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postgraduate thesis: Isomerization and dissociation of aromatic-containing radical cationic peptides

TitleIsomerization and dissociation of aromatic-containing radical cationic peptides
Authors
Advisors
Advisor(s):Chu, IK
Issue Date2017
PublisherThe University of Hong Kong (Pokfulam, Hong Kong)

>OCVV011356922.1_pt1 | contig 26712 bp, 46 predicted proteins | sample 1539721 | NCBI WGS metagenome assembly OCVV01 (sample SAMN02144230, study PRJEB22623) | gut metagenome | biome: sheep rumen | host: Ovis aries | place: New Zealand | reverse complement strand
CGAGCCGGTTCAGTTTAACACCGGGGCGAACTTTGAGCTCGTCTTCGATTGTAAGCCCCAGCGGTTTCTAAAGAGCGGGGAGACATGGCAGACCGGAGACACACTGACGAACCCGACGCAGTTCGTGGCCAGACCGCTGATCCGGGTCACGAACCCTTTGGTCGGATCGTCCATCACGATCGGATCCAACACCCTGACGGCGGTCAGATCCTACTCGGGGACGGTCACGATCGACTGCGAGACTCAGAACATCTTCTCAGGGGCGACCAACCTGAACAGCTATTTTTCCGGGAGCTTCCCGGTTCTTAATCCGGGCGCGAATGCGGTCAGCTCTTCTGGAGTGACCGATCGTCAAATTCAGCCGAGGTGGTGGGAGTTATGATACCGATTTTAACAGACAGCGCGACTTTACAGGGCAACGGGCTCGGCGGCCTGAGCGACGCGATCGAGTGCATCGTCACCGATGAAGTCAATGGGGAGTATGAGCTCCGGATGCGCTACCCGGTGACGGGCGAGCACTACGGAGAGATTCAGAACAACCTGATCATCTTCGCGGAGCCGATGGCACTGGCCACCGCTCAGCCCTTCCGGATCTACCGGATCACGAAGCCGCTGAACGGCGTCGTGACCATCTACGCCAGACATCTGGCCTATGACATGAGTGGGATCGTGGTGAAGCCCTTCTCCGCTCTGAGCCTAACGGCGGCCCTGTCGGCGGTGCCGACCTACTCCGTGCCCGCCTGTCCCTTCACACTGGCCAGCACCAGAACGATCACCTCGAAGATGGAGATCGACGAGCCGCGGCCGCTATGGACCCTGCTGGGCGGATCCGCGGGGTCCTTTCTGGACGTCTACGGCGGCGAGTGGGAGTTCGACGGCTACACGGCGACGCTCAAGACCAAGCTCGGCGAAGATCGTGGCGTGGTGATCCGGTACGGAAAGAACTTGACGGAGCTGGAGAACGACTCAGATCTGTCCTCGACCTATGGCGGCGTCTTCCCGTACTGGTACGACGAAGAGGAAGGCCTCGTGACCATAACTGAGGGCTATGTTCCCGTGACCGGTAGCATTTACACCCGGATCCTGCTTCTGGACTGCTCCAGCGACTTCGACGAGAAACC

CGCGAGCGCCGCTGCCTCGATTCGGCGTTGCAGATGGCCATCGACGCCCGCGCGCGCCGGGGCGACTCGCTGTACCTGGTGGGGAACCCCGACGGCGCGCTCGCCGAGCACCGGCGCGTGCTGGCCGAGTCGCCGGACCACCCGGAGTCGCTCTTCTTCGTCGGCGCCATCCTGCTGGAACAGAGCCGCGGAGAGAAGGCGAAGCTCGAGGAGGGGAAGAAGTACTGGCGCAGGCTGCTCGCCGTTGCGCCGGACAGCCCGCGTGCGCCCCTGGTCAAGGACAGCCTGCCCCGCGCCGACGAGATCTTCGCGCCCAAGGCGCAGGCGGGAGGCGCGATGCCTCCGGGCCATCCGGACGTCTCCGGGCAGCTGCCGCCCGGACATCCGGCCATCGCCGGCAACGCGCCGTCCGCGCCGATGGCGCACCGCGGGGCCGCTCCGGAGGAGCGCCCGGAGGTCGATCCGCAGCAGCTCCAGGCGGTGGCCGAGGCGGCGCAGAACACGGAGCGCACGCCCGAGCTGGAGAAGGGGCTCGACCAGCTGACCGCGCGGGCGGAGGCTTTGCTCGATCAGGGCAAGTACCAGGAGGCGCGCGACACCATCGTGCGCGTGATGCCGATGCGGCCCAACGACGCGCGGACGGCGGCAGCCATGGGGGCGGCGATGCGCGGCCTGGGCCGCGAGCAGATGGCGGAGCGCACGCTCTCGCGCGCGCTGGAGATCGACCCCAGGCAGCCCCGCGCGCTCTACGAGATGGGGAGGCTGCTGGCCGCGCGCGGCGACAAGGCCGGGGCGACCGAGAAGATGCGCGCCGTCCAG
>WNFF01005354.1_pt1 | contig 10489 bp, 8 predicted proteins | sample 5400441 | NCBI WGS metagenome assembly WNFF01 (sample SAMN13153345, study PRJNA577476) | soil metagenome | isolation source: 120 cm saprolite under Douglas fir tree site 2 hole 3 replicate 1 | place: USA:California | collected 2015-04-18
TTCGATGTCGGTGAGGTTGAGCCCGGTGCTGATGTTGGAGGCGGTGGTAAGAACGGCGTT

Citation
Mu, X. [穆晓艳]. (2017). Isomerization and dissociation of aromatic-containing radical cationic peptides. (Thesis). University of Hong Kong, Pokfulam, Hong Kong SAR.